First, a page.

You might think you do pretty well when it comes to staying hydrated – but how many of your daily beverages are actually water, and not cups of coffee, juice or soda? The latter two are loaded with sugar, while caffeinated drinks like coffee – although beneficial in moderation – can act as a diuretic, dehydrating you further.
Drinking water is a habit you need to consciously get into – try carrying around one of our best water bottles, or if you’re an outdoorsy person, the best water bottle for hiking. Why? A study (opens in new tab) carried out by the European Society of Cardiology has revealed that drinking too little water can increase your risk of heart failure.
The researchers behind the study looked at the hydration habits, measured by the” serum sodium concentration” of 15,792 middle-aged adults to find out if a high concentration predicts the development of heart failure in 25 years time. Essentially the less water you drink, the higher the concentration.
For the record, the general recommendations vary but women should be drinking around 1.6 to 2.1 litres of water a day and men, about 2-3 litres a day.
It is important to note that drinking a high amount of water just one day a week won’t necessarily have much effect. The author of the study, Dr Natalia Dmitrieva of the National Heart, Lung, and Blood Institute said: “It is natural to think that hydration and serum sodium should change day-to-day depending on how much we drink on each day. However, serum sodium concentration remains within a narrow range over long periods, which is likely related to habitual fluid consumption.”
If you don’t feel like you drink enough water a day hopefully you feel more compelled to now, especially as heart conditions are just one of the anti-ageing benefits associated with good hydration. Your gut health, kidneys and muscles all improve with regular water consumption – and what’s more, you’ll look better too.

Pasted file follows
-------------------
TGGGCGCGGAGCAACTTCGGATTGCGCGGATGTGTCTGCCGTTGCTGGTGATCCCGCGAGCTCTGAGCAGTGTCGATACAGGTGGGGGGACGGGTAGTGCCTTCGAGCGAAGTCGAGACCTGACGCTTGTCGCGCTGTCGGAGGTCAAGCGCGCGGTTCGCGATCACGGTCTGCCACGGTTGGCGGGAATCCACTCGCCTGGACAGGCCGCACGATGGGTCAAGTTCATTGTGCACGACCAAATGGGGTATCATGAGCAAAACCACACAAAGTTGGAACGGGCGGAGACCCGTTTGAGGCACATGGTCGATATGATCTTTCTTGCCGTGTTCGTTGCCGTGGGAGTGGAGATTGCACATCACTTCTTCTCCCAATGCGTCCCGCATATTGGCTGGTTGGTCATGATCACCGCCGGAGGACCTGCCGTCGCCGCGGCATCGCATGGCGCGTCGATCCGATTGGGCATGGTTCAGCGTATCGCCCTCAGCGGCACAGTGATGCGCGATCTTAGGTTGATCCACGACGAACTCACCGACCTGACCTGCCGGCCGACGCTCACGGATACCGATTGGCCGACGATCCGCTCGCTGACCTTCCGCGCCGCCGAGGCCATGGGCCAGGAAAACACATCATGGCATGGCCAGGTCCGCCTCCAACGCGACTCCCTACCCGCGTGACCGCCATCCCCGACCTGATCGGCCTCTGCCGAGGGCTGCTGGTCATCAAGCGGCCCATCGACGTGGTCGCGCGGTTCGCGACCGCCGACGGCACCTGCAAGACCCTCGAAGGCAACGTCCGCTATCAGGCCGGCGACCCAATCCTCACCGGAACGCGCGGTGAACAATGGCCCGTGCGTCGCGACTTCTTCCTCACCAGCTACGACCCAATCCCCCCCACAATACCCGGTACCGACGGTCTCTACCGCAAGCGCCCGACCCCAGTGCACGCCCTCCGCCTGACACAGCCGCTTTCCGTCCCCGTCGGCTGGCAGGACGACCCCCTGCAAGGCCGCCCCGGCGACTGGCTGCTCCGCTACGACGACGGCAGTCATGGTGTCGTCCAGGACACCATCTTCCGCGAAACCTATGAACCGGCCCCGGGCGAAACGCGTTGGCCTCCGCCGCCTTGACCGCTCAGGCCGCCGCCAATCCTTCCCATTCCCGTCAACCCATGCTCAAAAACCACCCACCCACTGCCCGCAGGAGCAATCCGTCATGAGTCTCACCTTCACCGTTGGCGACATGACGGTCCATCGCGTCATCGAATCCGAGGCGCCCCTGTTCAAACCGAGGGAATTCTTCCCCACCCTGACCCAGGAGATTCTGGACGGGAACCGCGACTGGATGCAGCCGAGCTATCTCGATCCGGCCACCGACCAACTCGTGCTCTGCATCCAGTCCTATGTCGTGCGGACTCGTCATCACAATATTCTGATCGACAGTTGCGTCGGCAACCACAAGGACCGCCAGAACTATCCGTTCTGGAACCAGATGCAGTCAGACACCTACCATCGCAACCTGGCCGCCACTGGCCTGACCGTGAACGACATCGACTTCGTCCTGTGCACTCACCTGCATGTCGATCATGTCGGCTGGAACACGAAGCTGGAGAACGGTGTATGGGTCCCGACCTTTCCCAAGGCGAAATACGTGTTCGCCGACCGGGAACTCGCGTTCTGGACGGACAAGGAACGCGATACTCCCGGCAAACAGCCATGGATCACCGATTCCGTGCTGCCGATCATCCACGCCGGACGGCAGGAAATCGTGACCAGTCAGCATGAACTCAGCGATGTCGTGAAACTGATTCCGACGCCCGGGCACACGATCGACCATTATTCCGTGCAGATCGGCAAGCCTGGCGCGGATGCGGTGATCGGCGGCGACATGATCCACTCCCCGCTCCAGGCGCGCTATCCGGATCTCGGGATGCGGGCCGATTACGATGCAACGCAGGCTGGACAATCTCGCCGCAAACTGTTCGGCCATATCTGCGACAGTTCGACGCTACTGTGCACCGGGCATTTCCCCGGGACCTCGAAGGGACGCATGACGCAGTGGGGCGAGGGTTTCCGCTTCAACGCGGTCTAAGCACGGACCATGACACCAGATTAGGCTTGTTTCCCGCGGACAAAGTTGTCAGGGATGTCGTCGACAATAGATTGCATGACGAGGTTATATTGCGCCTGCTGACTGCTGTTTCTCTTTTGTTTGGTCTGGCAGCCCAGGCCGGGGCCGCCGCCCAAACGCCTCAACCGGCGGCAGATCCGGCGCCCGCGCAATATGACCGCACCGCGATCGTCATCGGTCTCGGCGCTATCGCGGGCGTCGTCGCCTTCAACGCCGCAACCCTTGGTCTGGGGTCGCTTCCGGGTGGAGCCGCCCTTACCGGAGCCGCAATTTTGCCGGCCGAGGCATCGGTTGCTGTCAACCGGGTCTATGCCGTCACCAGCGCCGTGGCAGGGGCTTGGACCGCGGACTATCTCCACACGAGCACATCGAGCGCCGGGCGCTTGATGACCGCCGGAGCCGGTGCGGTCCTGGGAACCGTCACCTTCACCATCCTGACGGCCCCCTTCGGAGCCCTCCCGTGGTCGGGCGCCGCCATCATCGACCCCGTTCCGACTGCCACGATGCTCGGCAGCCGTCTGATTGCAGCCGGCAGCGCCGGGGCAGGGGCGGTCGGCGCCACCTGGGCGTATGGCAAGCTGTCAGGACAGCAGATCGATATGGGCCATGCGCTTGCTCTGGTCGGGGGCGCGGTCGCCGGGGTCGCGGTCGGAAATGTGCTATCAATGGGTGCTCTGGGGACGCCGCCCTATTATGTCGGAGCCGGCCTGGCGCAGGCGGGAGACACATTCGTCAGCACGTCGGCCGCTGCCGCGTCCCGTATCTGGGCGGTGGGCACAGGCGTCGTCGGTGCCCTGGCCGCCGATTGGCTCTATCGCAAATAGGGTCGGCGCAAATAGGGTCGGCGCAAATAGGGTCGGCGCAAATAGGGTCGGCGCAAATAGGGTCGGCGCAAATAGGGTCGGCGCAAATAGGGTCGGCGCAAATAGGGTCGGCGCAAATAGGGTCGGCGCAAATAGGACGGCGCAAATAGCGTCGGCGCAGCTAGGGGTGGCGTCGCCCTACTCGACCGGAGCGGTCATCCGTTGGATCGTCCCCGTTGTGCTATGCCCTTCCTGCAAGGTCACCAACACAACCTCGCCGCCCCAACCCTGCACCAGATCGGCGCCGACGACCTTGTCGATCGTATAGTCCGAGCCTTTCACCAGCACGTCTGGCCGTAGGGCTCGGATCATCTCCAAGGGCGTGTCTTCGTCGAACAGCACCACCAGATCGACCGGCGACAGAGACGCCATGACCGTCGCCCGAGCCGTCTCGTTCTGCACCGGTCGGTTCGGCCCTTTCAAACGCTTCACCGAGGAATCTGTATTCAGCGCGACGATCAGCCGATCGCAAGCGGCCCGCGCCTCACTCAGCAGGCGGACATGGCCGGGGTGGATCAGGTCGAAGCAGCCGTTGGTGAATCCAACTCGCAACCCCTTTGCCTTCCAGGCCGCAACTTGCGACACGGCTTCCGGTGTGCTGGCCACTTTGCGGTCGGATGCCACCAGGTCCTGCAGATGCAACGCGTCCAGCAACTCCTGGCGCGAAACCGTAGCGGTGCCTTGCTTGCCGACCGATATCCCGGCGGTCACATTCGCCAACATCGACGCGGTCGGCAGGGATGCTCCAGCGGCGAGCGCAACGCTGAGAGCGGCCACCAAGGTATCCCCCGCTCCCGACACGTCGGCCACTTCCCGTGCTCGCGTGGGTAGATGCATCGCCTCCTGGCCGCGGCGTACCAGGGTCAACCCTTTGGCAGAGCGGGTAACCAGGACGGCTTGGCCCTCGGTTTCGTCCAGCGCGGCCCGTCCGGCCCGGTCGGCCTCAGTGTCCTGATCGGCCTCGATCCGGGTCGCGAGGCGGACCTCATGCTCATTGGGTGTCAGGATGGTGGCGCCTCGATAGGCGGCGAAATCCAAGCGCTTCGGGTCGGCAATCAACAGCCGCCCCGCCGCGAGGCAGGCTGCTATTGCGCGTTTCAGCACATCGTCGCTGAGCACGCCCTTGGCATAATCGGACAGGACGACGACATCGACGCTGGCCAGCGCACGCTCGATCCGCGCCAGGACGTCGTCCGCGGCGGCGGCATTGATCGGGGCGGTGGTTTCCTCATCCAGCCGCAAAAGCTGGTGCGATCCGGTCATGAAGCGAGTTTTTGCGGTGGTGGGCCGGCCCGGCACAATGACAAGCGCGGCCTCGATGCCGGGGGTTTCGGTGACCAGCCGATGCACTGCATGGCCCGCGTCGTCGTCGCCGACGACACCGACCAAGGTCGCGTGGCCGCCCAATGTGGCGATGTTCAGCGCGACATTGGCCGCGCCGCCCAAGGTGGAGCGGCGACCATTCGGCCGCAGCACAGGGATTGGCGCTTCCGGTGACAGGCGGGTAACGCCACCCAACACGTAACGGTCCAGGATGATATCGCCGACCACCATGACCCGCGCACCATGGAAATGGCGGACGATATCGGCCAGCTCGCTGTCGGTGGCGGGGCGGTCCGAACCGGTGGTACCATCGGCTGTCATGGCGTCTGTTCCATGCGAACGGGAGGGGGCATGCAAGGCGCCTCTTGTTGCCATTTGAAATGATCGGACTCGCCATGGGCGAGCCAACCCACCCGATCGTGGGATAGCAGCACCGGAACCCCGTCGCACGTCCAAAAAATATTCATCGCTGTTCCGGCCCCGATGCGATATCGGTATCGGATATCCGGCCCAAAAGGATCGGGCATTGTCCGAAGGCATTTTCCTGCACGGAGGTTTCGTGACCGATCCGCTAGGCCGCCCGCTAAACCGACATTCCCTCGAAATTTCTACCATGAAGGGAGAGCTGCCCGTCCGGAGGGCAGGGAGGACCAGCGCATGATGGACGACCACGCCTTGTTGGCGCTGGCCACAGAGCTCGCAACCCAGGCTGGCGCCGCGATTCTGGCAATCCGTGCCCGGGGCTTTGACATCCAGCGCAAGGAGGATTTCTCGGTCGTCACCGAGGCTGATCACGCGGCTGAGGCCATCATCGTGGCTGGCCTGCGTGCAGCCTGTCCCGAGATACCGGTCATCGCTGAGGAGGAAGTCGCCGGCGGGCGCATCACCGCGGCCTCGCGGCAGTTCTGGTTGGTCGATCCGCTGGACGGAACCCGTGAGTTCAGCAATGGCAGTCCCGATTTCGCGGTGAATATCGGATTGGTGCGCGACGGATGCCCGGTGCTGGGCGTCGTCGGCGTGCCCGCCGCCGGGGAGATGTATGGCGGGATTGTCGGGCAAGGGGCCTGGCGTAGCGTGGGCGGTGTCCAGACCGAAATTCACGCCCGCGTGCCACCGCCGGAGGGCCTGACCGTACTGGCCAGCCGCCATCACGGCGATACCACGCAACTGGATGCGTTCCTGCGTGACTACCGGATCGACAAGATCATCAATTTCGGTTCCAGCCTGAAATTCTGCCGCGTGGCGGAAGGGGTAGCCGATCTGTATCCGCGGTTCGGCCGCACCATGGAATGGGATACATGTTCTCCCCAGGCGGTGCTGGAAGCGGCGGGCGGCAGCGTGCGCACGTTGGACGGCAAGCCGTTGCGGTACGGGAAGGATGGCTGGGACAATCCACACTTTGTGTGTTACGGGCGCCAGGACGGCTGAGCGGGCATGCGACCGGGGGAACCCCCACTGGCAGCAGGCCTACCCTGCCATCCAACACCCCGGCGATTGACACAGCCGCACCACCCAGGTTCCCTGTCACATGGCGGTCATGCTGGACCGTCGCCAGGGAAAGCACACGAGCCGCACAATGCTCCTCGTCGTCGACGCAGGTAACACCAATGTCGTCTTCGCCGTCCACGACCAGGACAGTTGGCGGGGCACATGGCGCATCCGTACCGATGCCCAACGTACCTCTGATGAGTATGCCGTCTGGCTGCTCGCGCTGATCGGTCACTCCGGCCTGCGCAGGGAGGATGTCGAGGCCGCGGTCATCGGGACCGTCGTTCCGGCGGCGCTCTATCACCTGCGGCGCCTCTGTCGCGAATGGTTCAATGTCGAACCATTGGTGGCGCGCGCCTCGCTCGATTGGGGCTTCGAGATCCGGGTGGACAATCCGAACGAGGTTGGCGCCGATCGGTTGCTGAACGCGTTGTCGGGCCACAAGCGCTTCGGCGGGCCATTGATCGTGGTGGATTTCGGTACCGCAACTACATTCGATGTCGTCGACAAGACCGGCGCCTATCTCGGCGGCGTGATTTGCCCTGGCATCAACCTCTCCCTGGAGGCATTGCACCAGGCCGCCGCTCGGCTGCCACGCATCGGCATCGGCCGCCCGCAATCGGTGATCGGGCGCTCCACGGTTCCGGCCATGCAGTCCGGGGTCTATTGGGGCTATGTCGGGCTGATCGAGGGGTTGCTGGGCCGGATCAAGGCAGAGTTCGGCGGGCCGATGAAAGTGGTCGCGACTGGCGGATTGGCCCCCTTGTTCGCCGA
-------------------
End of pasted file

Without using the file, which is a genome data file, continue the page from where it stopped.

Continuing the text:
Staying hydrated is great for your skin by topping up elasticity and thickness, providing an outward anti-ageing benefit as well as an internal one. A 2007 study (opens in new tab) published in the International Journal of Cosmetic Science found that long-term water intake can impact your skin density and thickness. Meanwhile a study (opens in new tab) carried out by the University of Missouri-Columbia revealed that drinking around two cups (500 milliliters) of water can increase blood flow to the skin.
It doesn’t have to be a chore and there are plenty of ways to up your water intake, such as these 6 easy ways to drink more water.
Jessica is an experienced fitness writer with a passion for running. Her career in journalism began in local news and she holds a Masters in journalism. Jessica has previously written for Runners World, penning news and features on fitness, sportswear and nutrition.
When she isn't writing up news and features for Fit&Well covering topics ranging from muscle building, to yoga, to female health and so on, she will be outdoors somewhere, testing out the latest fitness equipment and accessories to help others find top products for their own fitness journeys. Her testing pairs up nicely with her love for running. She recently branched out to running 10Ks and is trying to improve her time before moving on to larger races. Jessica also enjoys building on her strength in the gym and is a believer in health and wellness beginning in the kitchen. She shares all of this on her running Instagram account @jessrunshere which she uses for accountability and for connecting with like-minded fitness lovers.
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